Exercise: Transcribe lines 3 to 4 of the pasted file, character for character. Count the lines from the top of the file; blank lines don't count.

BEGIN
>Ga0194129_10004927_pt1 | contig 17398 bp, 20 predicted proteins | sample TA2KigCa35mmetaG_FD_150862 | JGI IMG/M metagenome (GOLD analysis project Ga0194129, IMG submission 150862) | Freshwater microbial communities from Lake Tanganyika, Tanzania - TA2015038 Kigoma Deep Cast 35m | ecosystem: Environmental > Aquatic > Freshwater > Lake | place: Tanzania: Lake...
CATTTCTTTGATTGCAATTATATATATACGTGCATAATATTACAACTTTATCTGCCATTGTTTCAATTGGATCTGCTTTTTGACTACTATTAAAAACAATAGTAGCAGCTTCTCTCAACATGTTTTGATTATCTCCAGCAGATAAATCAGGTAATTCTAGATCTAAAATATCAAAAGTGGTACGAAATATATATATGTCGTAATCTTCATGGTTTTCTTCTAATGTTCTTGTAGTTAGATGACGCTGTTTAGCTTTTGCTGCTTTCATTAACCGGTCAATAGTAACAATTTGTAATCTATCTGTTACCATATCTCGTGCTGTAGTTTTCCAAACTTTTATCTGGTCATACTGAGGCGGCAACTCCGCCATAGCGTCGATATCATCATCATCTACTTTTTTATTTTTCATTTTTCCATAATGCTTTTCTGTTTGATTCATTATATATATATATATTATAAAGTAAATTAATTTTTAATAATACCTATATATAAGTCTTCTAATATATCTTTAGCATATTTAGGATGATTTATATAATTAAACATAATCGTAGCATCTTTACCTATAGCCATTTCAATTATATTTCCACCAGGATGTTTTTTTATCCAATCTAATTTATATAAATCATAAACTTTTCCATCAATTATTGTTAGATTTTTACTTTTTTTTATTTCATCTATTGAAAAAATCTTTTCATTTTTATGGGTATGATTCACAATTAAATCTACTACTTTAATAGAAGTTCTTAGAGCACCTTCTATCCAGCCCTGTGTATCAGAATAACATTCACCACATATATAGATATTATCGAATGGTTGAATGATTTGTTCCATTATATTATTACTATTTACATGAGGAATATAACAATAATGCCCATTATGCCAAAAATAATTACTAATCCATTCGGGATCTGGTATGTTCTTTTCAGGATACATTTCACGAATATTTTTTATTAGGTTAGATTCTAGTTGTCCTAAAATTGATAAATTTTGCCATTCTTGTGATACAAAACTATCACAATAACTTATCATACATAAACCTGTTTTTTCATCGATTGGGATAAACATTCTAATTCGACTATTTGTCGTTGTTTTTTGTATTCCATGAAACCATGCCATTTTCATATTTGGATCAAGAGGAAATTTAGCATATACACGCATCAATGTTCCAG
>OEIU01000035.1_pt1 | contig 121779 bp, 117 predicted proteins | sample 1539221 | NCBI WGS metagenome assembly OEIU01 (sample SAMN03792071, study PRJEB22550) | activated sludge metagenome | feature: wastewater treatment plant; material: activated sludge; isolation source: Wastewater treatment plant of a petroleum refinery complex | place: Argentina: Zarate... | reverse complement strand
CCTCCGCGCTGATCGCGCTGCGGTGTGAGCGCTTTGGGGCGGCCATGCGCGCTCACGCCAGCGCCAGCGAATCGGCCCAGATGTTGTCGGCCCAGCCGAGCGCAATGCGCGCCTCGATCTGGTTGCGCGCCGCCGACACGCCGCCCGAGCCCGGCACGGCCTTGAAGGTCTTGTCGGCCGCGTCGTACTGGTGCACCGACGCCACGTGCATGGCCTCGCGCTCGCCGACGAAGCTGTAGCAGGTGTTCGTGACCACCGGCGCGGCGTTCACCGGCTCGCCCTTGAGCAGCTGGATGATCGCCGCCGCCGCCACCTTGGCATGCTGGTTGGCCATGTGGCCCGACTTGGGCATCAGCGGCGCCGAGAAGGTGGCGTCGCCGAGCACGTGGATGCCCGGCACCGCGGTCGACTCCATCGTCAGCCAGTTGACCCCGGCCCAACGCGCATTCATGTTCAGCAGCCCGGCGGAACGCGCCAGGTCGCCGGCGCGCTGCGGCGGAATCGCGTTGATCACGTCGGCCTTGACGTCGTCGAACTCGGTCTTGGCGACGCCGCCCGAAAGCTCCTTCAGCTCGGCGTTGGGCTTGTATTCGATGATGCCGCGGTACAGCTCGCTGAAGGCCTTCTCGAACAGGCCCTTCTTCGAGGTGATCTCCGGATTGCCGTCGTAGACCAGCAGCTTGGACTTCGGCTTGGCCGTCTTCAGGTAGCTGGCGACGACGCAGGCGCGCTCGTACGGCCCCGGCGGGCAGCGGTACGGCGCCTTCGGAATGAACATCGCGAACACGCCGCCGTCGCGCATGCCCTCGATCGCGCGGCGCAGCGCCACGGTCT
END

>OEIU01000035.1_pt1 | contig 121779 bp, 117 predicted proteins | sample 1539221 | NCBI WGS metagenome assembly OEIU01 (sample SAMN03792071, study PRJEB22550) | activated sludge metagenome | feature: wastewater treatment plant; material: activated sludge; isolation source: Wastewater treatment plant of a petroleum refinery complex | place: Argentina: Zarate... | reverse complement strand
CCTCCGCGCTGATCGCGCTGCGGTGTGAGCGCTTTGGGGCGGCCATGCGCGCTCACGCCAGCGCCAGCGAATCGGCCCAGATGTTGTCGGCCCAGCCGAGCGCAATGCGCGCCTCGATCTGGTTGCGCGCCGCCGACACGCCGCCCGAGCCCGGCACGGCCTTGAAGGTCTTGTCGGCCGCGTCGTACTGGTGCACCGACGCCACGTGCATGGCCTCGCGCTCGCCGACGAAGCTGTAGCAGGTGTTCGTGACCACCGGCGCGGCGTTCACCGGCTCGCCCTTGAGCAGCTGGATGATCGCCGCCGCCGCCACCTTGGCATGCTGGTTGGCCATGTGGCCCGACTTGGGCATCAGCGGCGCCGAGAAGGTGGCGTCGCCGAGCACGTGGATGCCCGGCACCGCGGTCGACTCCATCGTCAGCCAGTTGACCCCGGCCCAACGCGCATTCATGTTCAGCAGCCCGGCGGAACGCGCCAGGTCGCCGGCGCGCTGCGGCGGAATCGCGTTGATCACGTCGGCCTTGACGTCGTCGAACTCGGTCTTGGCGACGCCGCCCGAAAGCTCCTTCAGCTCGGCGTTGGGCTTGTATTCGATGATGCCGCGGTACAGCTCGCTGAAGGCCTTCTCGAACAGGCCCTTCTTCGAGGTGATCTCCGGATTGCCGTCGTAGACCAGCAGCTTGGACTTCGGCTTGGCCGTCTTCAGGTAGCTGGCGACGACGCAGGCGCGCTCGTACGGCCCCGGCGGGCAGCGGTACGGCGCCTTCGGAATGAACATCGCGAACACGCCGCCGTCGCGCATGCCCTCGATCGCGCGGCGCAGCGCCACGGTCT